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1144 Steel Hardness Problem

1144 Steel Hardness Problem

1144 Steel Hardness Problem

Hi Guys!

I am currently doing heat treatment of cylindrical shape-1144 Steel. I am trying to harden them from RC40-45 to RC50-52. I set up the furnace on 1575 degrees. Based on the smallest cross section, soak time is about an hour. The outcome is always harder than we expect (around 60ish). What can I do to solve that problem?


RE: 1144 Steel Hardness Problem

What is your quench medium?

RE: 1144 Steel Hardness Problem

What temper temperature are you using?

RE: 1144 Steel Hardness Problem

RC60 is the as quenched hardness, right?
And you don't have any sections thicker than about 1/4", right?
Bob is right, what temper temperature are you using?

= = = = = = = = = = = = = = = = = = = =
P.E. Metallurgy, Plymouth Tube

RE: 1144 Steel Hardness Problem

I looked at the Heat Treater's Guide and it only quote 52-55 HRC as-quenched hardness. What type of atmosphere are you using for heat treating?

And to echo everyone else, it looks like it should be about a 300°F tempering temperature (though I suppose that could have to be adjusted for the higher as-quenched hardness).

Aidan McAllister
Metallurgical Engineer

RE: 1144 Steel Hardness Problem

Hi Guys!

Thanks for following up on the issue. Let me explain the process then I can hopefully get your thoughts.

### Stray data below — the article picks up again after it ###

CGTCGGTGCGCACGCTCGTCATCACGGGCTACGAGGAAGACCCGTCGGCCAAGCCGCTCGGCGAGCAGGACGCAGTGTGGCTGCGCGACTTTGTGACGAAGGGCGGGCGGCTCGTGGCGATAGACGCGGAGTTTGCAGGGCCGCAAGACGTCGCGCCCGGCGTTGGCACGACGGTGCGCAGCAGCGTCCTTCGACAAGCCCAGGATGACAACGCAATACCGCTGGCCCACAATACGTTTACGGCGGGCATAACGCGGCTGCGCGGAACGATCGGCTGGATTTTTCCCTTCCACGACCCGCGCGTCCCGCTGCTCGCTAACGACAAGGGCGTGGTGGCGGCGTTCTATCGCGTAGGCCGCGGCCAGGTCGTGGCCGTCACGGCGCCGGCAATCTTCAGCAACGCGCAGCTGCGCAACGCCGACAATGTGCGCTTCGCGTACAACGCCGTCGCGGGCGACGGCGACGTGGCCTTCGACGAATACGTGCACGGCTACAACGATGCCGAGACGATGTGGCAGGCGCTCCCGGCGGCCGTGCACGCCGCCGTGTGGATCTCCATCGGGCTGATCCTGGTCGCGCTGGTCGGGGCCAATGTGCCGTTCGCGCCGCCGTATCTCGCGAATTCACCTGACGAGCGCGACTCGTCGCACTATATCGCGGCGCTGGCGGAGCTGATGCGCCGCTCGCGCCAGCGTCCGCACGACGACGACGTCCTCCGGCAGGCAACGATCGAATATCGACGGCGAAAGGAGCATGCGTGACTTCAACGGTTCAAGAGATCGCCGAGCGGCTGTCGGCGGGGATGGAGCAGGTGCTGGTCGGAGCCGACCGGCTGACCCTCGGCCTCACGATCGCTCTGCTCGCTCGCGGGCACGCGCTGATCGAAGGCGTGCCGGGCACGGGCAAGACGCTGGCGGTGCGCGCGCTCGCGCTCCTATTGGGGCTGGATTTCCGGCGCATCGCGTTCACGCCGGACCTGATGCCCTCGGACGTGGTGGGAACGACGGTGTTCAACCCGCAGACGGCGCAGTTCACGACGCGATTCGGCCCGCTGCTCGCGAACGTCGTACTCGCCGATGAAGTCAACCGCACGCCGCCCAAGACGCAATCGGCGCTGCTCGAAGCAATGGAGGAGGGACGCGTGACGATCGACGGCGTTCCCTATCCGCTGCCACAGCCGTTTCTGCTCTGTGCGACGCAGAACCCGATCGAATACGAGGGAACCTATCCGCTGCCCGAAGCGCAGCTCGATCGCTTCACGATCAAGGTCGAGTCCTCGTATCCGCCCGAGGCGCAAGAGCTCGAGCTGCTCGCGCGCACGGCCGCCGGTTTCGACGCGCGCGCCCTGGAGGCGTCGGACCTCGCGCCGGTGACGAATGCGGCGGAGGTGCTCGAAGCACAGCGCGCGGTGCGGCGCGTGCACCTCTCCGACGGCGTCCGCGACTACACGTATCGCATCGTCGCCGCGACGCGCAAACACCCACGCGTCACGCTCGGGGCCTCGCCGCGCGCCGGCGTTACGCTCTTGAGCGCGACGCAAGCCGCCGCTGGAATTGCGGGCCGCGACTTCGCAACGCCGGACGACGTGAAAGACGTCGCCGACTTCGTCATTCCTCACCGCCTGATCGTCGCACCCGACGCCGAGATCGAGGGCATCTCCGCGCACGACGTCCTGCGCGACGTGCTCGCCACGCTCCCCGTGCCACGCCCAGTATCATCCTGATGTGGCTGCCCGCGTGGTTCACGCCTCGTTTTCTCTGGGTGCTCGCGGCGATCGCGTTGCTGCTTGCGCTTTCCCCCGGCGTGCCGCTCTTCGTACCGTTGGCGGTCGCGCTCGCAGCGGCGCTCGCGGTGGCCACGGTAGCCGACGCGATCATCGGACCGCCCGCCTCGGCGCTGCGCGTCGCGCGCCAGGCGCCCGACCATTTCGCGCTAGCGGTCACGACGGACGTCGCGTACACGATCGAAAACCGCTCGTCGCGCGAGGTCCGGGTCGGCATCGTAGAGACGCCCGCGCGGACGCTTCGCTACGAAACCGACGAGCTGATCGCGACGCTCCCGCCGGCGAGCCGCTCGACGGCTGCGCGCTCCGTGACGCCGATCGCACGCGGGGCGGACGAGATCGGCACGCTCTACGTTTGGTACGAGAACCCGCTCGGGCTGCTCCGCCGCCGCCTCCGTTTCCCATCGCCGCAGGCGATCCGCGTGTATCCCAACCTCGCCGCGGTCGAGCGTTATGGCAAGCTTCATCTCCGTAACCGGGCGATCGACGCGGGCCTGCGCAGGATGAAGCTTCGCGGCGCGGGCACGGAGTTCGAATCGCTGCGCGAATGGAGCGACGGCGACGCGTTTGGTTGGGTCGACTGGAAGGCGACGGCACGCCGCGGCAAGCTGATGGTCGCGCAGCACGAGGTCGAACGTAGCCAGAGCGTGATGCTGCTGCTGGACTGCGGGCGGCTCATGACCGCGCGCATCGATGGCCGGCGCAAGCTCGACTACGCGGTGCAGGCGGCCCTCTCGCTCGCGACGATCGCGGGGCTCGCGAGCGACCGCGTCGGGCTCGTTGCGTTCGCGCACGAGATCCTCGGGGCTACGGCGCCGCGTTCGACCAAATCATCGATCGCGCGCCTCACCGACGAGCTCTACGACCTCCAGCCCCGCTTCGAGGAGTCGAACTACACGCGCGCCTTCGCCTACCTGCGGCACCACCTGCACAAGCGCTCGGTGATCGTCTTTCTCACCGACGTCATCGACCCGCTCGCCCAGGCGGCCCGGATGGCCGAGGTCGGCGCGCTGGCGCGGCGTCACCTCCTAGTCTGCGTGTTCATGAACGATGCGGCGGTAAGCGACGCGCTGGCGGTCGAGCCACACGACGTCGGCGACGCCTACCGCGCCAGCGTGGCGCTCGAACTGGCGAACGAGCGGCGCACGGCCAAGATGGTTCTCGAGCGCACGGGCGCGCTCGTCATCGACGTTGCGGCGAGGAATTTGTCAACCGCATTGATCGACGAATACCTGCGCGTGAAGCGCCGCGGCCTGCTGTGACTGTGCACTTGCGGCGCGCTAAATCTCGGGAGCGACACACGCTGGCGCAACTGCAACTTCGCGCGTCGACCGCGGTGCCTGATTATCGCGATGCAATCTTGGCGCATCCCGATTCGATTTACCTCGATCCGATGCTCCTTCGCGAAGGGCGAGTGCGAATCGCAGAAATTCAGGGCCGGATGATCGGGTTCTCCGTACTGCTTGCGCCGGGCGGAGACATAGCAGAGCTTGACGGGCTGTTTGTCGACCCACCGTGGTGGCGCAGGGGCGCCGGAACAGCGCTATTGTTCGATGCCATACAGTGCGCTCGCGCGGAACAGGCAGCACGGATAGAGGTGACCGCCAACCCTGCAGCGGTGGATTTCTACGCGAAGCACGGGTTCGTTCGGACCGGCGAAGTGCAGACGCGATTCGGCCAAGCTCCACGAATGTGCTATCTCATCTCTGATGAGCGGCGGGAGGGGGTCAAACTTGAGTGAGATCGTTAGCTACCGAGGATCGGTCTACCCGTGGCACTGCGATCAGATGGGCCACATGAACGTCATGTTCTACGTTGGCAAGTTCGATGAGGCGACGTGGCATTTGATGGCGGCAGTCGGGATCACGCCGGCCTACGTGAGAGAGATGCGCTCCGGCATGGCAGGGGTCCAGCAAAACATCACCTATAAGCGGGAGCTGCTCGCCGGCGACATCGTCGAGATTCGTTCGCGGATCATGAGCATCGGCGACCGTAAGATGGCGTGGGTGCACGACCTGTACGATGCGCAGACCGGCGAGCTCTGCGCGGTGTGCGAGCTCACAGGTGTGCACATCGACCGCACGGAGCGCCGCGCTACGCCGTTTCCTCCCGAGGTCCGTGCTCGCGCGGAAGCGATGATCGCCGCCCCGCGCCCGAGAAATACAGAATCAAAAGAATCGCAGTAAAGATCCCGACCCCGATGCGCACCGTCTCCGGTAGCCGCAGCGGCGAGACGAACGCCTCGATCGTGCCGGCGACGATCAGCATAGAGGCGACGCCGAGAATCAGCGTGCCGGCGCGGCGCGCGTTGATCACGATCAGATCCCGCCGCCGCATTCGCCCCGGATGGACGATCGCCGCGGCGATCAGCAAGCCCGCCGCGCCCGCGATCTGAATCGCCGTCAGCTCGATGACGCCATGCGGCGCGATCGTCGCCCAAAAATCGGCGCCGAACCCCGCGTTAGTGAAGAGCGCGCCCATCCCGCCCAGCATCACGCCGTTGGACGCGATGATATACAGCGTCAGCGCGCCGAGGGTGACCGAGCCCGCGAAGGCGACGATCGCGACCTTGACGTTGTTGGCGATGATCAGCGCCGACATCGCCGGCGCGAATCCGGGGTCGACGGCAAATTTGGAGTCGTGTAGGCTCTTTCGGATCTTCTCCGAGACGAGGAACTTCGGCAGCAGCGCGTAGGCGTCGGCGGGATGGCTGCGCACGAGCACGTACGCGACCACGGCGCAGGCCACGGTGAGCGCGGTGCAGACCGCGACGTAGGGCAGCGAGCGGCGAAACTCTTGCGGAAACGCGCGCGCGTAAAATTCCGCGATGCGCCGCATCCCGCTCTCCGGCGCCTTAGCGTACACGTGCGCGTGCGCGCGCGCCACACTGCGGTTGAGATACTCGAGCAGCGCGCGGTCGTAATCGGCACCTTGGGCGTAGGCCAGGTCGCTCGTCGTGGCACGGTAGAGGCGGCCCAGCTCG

The material is 1144 Steel.The hardness before quenching is RC40-45. The furnace is set up 1575 degrees. (I tried 1550 and it was harder than before..). The smallest cross section on the part is 3/4" that is why soaking time is 50-55 minutes (cylindrical shape part ). As soon as it is done, oil quenching is taking place. They stay in there for like a minute then we put it in another mixture to get the grease out. Then we test the hardness, it comes up always harder than expected. we expect RC50-52 but it is around RC60. So we have to temper it on 500 degrees for 2 hours to be able to get the desired hardness.

This whole process takes about 3-4 hours which is more than we want. So let me ask you couple questions if you don't mind;

1)Is there a way to get RC50-52 without tempering with 3/4" cross section thickness part?
2)Do we have to temper it if it is bigger or smaller than a certain thickness? Is there such a rule about tempering after oil quenching?
3)What degree is the oil supposed to be at? Does it possibly affect the process a lot?
4)Do you see anything wrong in the process that I explained?

I am actually new in heat treatment so please don't mind me. I appreciate your help!


RE: 1144 Steel Hardness Problem

What properties do you want the final part to have? Is hardness the only acceptance criteria?

1. Maybe, forced air cool. I would not recommend leaving a part in the un-tempered condition.

2. You temper to relieve stress and temper back to your final properties. The section size really does not matter beyond soaking time.

3. Consult your quench oil supplier. Oils are designed to work at a certain temperature range.